FERC Begins to Plan for the Age of Extreme Weather
FERC has undertaken an important effort to prepare the electric grid for the extreme weather. While this effort is welcome, FERC should make important improvements to it to ensure our grid is ready for the climate-fueled challenges before it.
This summer has confirmed what the world’s top climate scientists have warned about for years: Climate change is causing more frequent and extreme weather events. Whether it was wildfires in New Mexico, record heat waves in California and Texas, or flooding in St. Louis, Dallas, and eastern Kentucky, it’s now clear that climate change is posing risks to all of us.
That’s why NRDC and other public interest groups are supporting two proposed rules from the Federal Energy Regulatory Commission (FERC) that would put the utility industry in a better position to withstand extreme weather and help prevent blackouts and other power woes.
The first is a proposal that would require transmission planners to study extreme heat and cold events and to develop plans to address potential impacts. It would require the North American Electric Reliability Corporation (NERC)—a group with the mission to enhance the reliability and security of the power grid—to develop the reliability standards that transmission planners would use to comply with the rule.
We support a NERC standard on extreme weather with the following provisions:
- FERC should recognize that extreme weather is occurring more frequently and provide more guidance to NERC on what benchmark to use. For example, regional groups should review recent extreme weather events and account for the fact that we’re seeing more extreme weather more frequently. Setting the benchmark is key to understanding the real risks and addressing them.
- FERC must require transmission planners to plan for the failure of any generation resource due to extreme weather. Coal piles freeze, gas lines stop flowing, and nuclear plants need to shut down before a storm surge hits. Meanwhile, thermal generation can be curtailed due to low water levels that are needed for cooling, and fossil-fueled power generation experiences increased risks of mechanical failure during extreme heat and cold. And, yes, the sun doesn’t shine at night and the wind doesn’t always blow. Any NERC reliability standard addressing the effects of extreme weather needs to acknowledge the risks to all generation sources.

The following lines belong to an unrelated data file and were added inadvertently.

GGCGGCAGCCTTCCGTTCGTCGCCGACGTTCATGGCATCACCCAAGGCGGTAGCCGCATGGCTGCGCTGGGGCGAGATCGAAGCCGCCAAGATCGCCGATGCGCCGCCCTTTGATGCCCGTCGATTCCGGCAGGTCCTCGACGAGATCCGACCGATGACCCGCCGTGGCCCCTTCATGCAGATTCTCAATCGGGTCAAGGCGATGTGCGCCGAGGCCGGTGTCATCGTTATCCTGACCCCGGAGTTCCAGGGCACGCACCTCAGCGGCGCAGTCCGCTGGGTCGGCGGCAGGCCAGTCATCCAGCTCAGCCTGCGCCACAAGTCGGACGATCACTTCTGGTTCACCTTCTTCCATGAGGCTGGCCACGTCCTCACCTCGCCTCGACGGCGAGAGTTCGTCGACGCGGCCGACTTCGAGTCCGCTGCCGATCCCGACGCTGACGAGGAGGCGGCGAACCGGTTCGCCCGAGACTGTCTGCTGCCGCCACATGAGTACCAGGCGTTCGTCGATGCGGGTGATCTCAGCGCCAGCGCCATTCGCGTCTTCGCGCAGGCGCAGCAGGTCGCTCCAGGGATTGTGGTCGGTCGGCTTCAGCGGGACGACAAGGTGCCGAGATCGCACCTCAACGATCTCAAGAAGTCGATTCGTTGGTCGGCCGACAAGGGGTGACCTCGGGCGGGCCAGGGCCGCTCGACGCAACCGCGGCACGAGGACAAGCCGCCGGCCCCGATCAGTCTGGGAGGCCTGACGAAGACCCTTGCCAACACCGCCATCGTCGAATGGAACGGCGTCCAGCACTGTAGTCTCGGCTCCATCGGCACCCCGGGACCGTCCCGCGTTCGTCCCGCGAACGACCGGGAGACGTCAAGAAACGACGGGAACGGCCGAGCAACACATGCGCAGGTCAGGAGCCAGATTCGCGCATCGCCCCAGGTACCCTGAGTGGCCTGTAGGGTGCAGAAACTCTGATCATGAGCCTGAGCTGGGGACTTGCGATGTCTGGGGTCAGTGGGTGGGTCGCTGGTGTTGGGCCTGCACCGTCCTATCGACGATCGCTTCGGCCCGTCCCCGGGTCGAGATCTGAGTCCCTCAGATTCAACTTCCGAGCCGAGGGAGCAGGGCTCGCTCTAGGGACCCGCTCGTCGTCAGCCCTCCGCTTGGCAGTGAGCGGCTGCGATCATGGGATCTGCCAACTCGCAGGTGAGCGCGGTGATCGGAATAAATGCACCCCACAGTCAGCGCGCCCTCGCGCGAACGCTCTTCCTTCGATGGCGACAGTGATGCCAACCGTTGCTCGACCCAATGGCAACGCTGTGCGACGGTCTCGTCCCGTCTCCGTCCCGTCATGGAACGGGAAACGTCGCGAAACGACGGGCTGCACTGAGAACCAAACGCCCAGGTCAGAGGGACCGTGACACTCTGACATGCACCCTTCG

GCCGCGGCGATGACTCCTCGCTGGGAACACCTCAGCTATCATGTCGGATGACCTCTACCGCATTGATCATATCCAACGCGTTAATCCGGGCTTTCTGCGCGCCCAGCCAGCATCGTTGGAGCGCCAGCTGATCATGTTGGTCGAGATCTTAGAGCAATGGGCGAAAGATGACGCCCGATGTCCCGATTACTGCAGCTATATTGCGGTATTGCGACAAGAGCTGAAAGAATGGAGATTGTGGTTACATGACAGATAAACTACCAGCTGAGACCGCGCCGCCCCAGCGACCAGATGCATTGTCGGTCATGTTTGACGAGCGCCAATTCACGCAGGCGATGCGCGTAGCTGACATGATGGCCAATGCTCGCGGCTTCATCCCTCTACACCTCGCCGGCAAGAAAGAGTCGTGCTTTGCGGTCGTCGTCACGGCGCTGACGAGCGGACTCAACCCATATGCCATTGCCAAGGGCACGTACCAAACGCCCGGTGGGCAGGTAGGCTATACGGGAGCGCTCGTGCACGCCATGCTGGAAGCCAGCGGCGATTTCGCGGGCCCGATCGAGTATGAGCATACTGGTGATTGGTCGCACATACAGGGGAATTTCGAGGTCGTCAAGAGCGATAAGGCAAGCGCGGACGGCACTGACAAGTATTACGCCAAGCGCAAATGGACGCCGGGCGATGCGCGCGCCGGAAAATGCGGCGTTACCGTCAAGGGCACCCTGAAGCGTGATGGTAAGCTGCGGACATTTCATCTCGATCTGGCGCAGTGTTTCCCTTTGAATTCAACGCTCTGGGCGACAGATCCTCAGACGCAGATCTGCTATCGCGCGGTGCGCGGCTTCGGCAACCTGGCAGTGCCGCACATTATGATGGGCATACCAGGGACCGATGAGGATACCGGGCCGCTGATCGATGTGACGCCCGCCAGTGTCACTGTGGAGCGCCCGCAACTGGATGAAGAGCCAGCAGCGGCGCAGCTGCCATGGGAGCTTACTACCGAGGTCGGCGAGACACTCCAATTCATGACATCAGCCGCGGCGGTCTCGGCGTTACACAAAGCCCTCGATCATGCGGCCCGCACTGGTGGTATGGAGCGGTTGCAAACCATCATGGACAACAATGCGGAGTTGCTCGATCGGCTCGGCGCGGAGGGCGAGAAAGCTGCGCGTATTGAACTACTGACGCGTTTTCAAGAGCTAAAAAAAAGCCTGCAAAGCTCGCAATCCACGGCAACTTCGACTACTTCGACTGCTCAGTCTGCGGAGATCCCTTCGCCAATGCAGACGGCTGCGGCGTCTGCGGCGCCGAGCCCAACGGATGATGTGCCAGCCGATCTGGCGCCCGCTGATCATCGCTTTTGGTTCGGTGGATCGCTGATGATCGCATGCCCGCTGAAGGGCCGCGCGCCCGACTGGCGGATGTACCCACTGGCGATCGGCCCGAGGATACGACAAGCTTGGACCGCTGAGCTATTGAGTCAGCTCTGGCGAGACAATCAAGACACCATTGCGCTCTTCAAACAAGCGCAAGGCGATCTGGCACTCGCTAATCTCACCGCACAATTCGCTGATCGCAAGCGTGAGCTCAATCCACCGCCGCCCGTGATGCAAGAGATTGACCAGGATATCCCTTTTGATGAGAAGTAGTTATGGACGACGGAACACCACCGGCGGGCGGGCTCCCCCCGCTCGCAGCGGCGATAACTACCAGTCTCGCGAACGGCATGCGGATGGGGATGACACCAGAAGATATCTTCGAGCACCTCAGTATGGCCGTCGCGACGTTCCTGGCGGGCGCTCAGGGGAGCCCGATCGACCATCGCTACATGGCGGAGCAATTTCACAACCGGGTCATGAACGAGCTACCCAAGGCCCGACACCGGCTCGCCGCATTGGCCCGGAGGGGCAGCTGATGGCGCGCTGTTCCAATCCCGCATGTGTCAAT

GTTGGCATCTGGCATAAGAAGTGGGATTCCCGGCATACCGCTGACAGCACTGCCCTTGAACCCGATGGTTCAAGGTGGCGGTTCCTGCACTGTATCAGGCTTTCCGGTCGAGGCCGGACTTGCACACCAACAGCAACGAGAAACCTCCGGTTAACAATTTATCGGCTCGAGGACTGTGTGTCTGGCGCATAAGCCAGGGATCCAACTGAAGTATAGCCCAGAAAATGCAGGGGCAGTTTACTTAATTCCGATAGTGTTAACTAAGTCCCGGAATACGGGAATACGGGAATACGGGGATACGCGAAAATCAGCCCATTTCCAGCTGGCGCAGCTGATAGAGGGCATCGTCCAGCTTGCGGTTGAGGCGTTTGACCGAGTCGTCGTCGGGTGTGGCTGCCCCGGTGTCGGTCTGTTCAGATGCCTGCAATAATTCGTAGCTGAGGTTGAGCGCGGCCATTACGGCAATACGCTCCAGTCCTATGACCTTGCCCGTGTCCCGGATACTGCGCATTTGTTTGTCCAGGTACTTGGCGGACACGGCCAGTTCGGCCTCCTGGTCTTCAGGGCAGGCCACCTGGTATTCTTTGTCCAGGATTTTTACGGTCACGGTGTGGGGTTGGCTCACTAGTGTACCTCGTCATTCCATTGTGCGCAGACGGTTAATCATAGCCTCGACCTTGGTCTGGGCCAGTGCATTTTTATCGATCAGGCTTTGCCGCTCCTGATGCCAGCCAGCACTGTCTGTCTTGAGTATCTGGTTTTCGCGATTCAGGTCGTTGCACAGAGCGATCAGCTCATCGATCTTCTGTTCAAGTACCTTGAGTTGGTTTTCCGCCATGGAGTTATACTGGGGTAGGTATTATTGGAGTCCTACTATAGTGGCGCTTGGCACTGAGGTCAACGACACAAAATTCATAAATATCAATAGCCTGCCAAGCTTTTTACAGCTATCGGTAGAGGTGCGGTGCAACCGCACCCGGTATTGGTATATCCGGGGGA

- Corrective action plans developed by planners must include a range of potential solutions, including technologies that increase transmission, capacity, battery storage, energy efficiency, and demand response.
- Given the drastic effect of drought on energy infrastructure, FERC should require transmission planners to study its effect on generation and reliability.
The second proposal would require transmission providers to submit onetime reports on their plans for assessing their system’s vulnerability to extreme weather along with plans to mitigate those risks. Unfortunately, this order solicits information from utilities but doesn’t require them to create extreme weather policies. FERC said it will use the information it receives to determine whether further action is needed, but it’s clear this action is required now. FERC shouldn’t wait to require action.
The proposal should also be improved in these ways:
- The proposal applies only to extreme weather impacts on transmission assets and operations under FERC’s jurisdiction. It should be expanded to include the impacts of extreme weather impacts on generators and markets, including impacts on the electricity sector from disruptions to interdependent sectors, with a particular focus on the natural gas system.
- Entities must consider and report on ways in which they account for the effects of extreme weather on disadvantaged or vulnerable communities.
- Grid operators should report on how they coordinate with neighboring regions on planning for and adapting to extreme weather events.
With these proposed rulemakings, FERC is taking an important step forward, acknowledging the reality of climate-fueled stresses and beginning to improve the resilience and reliability of the electricity system. But recognizing the real risks to all power generators and mandating that entities plan for the extreme weather that we can expect will help reduce climate risks to the grid even further. With these suggested changes, FERC’s rules will be a marked improvement and should be pursued as quickly as possible.